Energy-Saving Metal Buildings

September 1, 2011

Building owners, facility managers, and leaseholders are facing tougher challenges every day. Energy conservation, reduction of carbon emissions, and returns on investment are no longer the problems of the future. They are here now, and everyone is asking, “How can I make my metal building work for me and/or my tenants?”

The first question should be: “What metal building component has the highest and fastest return on investment?” One answer is fiberglass metal building insulation (MBI). While fiberglass MBI has never been the favorite building component on the material list, it is quickly being brought back into the spotlight as a less costly and more efficient way to reduce energy cost, qualify for tax deductions, reduce carbon emissions, improve attractiveness to tenants, and increase comfort, noise absorption, and the building’s life span, value, etc. The benefits are endless, and the energy-saving phenomenon is spreading throughout the nation, with the greatest benefit of all being the return on investment. Installing fiberglass MBI provides direct monetary benefits such as those below.

Energy Cost Reductions

Creating an energy-efficient work space is proving to be a superior benefit to leaseholders or renters. As more and more vacant buildings become available, building owners are looking for new ways to attract tenants.

The logic is simple: not running the air conditioner/heater all day will cut back on energy costs. Installing fiberglass MBI in metal buildings, whether in a new building or when retrofitting an existing building, dramatically reduces the amount of energy needed to either heat or cool a metal building. Certified fiberglass MBI provides an extremely cost-efficient method of reducing the thermal transfer of heat through the walls and roof of a metal building, while simultaneously protecting against condensation build-up on the panels.

Tax Deductions

The monetary benefits of fiberglass MBI don’t end with the tenants—tax credits are readily available for building owners.

While new buildings benefit the most because they are easily insulated with a double layer system, retrofitting an existing building is becoming widely popular as an energy-conserving investment. Buildings with existing insulation or buildings without insulation are taking advantage of not only reduced energy bills but also the added tax benefits associated with adding certified fiberglass MBI.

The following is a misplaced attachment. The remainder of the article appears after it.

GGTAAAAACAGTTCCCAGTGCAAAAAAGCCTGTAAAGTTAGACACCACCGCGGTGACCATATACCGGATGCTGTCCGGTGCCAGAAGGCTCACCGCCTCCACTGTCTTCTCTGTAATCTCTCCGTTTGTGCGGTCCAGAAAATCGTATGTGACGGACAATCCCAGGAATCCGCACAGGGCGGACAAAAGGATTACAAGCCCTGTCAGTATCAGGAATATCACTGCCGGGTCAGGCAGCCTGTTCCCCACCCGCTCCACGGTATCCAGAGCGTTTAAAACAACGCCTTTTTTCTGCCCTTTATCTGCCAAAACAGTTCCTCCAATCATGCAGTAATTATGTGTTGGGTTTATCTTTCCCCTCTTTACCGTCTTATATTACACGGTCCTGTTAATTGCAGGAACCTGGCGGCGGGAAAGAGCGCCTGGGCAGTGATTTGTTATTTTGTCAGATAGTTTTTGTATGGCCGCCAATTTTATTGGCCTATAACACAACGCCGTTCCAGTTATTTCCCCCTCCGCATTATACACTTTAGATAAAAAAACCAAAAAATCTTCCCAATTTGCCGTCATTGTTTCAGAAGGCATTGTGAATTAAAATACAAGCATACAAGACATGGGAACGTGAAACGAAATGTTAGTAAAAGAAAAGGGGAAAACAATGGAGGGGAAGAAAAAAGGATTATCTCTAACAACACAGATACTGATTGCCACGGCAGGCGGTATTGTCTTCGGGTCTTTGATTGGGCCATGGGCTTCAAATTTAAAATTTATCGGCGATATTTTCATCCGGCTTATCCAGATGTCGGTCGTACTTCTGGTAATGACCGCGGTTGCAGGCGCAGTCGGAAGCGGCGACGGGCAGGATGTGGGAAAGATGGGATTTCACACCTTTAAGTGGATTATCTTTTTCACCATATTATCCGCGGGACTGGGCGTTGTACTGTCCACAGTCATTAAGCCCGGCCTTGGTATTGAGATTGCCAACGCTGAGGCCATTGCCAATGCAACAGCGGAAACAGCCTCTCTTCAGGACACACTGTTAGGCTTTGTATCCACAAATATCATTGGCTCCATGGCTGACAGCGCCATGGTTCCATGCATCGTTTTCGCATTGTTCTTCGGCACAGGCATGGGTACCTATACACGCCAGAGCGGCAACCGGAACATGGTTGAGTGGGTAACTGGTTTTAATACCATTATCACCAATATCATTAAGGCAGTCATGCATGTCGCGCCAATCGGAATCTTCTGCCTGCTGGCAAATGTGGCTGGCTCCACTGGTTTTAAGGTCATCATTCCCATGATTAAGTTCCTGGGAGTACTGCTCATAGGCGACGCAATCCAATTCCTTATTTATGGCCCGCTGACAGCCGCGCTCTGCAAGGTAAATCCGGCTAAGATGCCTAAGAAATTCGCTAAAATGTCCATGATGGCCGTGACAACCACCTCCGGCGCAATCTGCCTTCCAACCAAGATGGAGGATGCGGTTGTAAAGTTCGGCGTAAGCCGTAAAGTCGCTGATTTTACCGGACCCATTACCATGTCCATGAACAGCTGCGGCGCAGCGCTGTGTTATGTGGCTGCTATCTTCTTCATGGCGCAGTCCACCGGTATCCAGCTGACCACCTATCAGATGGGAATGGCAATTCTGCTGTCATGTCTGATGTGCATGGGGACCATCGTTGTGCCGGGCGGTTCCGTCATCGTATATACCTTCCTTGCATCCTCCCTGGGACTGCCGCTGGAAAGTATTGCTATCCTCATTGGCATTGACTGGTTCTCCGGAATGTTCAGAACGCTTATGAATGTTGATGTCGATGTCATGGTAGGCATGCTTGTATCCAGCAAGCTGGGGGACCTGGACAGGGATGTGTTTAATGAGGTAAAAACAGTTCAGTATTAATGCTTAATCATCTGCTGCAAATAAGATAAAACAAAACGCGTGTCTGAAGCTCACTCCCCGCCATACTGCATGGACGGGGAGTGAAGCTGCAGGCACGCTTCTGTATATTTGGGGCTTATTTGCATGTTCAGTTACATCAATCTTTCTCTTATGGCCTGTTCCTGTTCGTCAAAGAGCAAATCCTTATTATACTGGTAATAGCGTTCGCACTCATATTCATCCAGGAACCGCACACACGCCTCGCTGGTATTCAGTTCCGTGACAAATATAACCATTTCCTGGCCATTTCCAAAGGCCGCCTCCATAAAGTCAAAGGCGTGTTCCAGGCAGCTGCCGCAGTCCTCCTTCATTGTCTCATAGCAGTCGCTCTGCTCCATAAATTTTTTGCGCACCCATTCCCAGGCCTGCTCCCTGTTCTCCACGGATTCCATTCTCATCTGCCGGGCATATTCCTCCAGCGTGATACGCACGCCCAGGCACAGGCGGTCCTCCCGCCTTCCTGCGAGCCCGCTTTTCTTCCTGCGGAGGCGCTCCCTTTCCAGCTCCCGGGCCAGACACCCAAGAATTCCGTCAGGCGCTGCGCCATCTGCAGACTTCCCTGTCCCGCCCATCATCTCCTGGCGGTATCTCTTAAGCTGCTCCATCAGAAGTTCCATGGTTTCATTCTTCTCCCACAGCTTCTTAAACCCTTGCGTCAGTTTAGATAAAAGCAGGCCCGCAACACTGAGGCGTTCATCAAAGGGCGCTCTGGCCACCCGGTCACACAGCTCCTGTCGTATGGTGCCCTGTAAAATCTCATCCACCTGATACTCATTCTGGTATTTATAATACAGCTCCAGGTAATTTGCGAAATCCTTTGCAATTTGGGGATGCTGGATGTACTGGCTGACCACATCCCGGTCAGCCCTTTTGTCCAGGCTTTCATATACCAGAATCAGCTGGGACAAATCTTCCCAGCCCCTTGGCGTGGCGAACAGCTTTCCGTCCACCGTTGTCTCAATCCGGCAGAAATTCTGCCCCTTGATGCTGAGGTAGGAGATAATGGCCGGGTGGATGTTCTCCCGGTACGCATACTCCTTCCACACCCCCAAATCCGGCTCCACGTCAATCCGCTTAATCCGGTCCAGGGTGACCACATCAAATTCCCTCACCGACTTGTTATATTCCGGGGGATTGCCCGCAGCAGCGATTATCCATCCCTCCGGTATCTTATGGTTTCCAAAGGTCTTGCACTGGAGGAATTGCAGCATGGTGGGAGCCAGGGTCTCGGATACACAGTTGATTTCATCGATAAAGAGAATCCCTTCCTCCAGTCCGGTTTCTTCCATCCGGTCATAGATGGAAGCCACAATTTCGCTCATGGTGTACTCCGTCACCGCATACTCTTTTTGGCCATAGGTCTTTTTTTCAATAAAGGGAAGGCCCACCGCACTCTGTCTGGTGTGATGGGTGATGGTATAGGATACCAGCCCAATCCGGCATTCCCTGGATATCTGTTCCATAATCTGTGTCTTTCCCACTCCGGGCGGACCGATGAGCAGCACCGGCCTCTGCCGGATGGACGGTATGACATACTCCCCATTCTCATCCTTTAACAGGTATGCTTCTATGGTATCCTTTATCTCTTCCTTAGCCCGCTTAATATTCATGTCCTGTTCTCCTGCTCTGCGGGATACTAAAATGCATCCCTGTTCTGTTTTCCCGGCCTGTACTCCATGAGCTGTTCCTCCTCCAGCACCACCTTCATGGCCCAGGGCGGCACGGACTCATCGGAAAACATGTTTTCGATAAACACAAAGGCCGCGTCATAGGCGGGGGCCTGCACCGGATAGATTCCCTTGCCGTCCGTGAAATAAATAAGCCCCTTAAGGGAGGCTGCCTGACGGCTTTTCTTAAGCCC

Commercial building owners or leaseholders can qualify for a tax deduction of as much as $1.80 per square foot if 50 percent in energy savings is achieved. Fifty percent may seem tough, but there is also a $.60 per square foot tax credit if 16 2/3 percent in energy savings can be achieved. This tax credit has been extended through December 31, 2013.

To claim a tax deduction, the building owner must obtain a certification proving the building’s energy savings will be reached. There are programs that can assist in providing compliance for building envelopes. The National Institute of Building Sciences has a website called the Mechanical Insulation Design Guide, which provides a wealth of knowledge and several types of simple calculators.

Certified Fiberglass Insulation

Is there a difference in metal building fiberglass insulation? Yes! Not all fiberglass insulation is made the same, but third-party organizations such as the North American Insulation Manufacturers Association (NAIMA) and the National Insulation Association (NIA) ensure the materials manufactured are certified through the National Association of Home Builders (NAHB). These are the only fiberglass insulations recommended for metal buildings.

When qualifying for a tax credit, the last thing you want is to discover the non-certified insulation purchased did not recover to the stated R-value when delivered to the jobsite prior to installation. The smart choice is to use fiberglass insulation products certified by NAIMA and/or NIA through NAHB.


Whether in the roof or walls or on ducts and pipes, insulation offers one of the best returns on investment of any energy-efficiency technology. Don’t overlook it as you think about how your building can work better for you!

A version of this article originally appeared in the November/December 2009 issue of Metal Building Developer.